The Masters

Last month’s Sports Viz Sunday was the Masters. I created 3 different vizzes using Tableau public.

The first one I created looked at how closely contested the Masters usually is. I’ve always felt that Masters Sunday was the best TV viewing day of the year and looking at the data backed that up. The tournament has only been won by 5 strokes or more 5 times.

Overall I like how this turned out. The one thing I would change is the title. I don’t feel that it gives a good take-a-way of what the viz is about.

A Brief History of Champions at The Masters(1)

The next one I did was on Tiger’s 1997 win. Tiger won by 12 strokes the largest margin of victory (as of this post). I wanted to see round by round how much better Tiger was than the average score for the day. Tiger is known for wearing red and black on Sundays and I used the color scheme in honor of that.

This is a simple viz and the goal was to highlight how good his 2nd and 3rd rounds were in relation to the field average score. There was a Twitter discussion about showing the better score on the bottom of the viz. In golf being under par is good and while it may seem strange to see better on the bottom I think it make sense when you are looking at golf scores. If I was showing tournament position (first place, second place etc.) it makes sense to show them at the top, but, I believe when showing in relation to par at the bottom of the viz makes more sense.

Tiger Woods 1997 Masters(2)

The 3rd viz looked at 1956 Masters where Jackie Burke Jr started Sunday 8 strokes behind Ken Venturi and came back to win by 1 stroke. I wanted to show round by round how well Venturi played for the first 3 rounds and how steady Burke was. I’d like to do a more in depth analysis on this to show how great Burke’s final round was. There were only 2 players under par on Sunday and Bobby Jones said it was the toughest weather conditions the Masters had been played in. This is my favorite of the 3 and hopefully I’ll expand upon this with a more in depth analysis.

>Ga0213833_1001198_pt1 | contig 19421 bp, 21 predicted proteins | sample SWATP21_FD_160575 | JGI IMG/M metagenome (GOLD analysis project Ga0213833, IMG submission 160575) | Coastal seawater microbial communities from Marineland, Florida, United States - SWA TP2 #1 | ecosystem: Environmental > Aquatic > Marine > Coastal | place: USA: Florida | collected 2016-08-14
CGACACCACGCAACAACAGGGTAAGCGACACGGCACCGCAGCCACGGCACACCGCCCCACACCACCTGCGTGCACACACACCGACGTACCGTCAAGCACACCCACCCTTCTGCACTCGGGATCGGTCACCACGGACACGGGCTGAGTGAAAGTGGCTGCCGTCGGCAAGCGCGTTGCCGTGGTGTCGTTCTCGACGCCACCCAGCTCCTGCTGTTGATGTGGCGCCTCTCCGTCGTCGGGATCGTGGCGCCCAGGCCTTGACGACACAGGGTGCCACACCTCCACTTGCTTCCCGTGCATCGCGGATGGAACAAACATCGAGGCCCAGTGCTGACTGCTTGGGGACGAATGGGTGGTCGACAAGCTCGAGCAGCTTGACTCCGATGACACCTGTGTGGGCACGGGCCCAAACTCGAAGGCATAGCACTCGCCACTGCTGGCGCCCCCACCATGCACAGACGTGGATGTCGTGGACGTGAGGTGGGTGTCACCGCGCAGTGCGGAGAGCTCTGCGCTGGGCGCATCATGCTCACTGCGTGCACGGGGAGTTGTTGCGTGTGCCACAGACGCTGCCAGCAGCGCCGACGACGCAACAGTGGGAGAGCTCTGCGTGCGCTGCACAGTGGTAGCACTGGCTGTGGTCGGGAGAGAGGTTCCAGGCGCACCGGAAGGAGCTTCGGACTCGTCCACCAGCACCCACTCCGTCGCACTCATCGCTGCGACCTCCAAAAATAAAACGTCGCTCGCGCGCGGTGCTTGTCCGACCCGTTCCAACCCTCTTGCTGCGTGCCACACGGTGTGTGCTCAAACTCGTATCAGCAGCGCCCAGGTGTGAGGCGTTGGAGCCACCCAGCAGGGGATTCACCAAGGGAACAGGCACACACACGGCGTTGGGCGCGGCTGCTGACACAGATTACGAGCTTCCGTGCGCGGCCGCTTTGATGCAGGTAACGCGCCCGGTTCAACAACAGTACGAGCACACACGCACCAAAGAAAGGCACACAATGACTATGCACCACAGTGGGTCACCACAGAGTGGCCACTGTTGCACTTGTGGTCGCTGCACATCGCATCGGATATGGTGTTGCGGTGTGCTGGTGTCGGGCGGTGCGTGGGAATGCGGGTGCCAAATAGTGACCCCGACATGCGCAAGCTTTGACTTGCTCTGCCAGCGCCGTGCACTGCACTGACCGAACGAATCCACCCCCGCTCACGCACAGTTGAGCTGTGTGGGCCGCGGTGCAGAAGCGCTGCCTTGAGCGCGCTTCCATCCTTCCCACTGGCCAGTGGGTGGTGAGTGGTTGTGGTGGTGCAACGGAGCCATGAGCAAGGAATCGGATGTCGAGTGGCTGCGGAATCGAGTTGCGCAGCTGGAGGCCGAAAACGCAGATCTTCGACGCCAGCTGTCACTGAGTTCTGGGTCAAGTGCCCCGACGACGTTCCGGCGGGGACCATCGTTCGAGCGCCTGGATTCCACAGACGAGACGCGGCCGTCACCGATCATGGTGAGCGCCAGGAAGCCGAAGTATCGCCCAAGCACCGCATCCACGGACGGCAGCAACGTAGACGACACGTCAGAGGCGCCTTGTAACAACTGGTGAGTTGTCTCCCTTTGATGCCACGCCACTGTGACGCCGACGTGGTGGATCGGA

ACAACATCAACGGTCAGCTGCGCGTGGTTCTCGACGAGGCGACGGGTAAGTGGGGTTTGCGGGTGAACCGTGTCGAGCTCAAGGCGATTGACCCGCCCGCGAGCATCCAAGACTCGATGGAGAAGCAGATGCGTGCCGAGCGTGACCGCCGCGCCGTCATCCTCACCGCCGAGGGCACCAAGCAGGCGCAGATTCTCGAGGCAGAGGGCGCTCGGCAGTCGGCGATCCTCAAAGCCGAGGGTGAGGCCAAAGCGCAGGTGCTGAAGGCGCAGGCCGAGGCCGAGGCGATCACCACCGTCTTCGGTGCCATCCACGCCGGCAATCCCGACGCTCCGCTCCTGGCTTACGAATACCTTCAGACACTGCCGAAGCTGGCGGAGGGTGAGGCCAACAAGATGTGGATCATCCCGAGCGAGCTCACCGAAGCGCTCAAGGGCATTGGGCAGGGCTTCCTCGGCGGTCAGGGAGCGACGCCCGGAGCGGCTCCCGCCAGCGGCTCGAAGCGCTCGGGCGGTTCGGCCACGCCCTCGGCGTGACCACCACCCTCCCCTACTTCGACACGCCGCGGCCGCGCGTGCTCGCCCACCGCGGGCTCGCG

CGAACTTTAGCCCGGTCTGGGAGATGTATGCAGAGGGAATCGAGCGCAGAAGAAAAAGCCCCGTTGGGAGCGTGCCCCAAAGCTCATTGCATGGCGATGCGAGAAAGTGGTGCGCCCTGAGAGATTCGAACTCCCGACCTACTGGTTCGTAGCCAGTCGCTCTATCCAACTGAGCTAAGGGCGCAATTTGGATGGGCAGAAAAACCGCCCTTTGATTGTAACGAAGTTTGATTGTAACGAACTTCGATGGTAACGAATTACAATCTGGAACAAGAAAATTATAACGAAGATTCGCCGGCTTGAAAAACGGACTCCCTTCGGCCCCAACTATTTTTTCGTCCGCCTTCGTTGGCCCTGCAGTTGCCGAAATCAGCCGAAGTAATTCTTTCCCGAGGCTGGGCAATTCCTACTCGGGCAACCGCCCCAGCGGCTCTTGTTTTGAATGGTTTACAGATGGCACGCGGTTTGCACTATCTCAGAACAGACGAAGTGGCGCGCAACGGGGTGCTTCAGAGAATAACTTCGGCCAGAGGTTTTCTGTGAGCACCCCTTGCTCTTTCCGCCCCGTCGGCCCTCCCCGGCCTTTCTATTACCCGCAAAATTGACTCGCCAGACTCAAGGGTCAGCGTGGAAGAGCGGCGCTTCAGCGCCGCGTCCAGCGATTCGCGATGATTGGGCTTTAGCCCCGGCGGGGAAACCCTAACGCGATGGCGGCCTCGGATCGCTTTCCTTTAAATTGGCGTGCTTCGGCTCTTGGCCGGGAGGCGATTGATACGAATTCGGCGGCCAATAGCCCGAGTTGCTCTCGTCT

1956 Masters(1)

 

 

 

 

 

 

 

 

Don’t Underestimate the Power of the Bar

I was excited that Cole Nussbaumer Knaflic’s Storytelling with Data current challenge is to create a basic bar chart. She says “The #SWDchallenge this month is to create a basic bar chart. Nothing fancy. No need to stack it or do anything else crazy.” I love a good bar chart and have been known to say “don’t underestimate the power of the bar” more than once.

For this challenge I used data from the 2017 Masters to show which holes had the highest percent of scores over par.

2017 Hardest Holes at the Masters2

At first, I sorted the data in descending order so the top three were together at the top of the chart. For other data sets I think this works, but, for this I liked keeping the holes ordered by the hole number.

I debated the bar color for the top 3 for a while. I wanted to use the green to tie with the Masters theme. I decided against that because people tend to associate green with good – if I were showing the 3 easiest I would have used that. I tried orange, a maroon-ish red, dark gray, and brown but I didn’t love any of those choices. I had my husband look and he suggested that I color code them in multiple shades. Instead of shutting that down immediately I changed the scheme to show him what it would look like and asked do the top 3 still stand out? When he agreed that it didn’t, I switched it back to a two color scheme and he suggested the purple and I think it pops.

Initially, I labeled the bars and tested out different alignments. I felt that the chart was too busy with the bars labeled. I needed to add the percent over par to the chart so I added it next to the hole name. To do this in Tableau add your measure to the row shelf and change it to discrete.

I don’t have any annotations on this chart and if you aren’t familiar with golf over par may not resonate with you.¬† I am sure some folks would suggest adding text to explain over par but I opted not to because I liked the clean look and felt that my title got the point of the chart across.

To see other entries for this challenge take a look at #swdchallenge on Twitter.

Also take time to check out Cole’s website and buy the Storytelling with Data book.

 

Its all About the Hips

Saw a great article on Golf Digest about how to get more power in your swing.

I love that they are highlighting Ariya Jutanugarn¬†here and this is my favorite quote – “It’s why a 5-foot-7 woman hits it by 90 percent of male club players…”

Think I know what I’m working on this winter!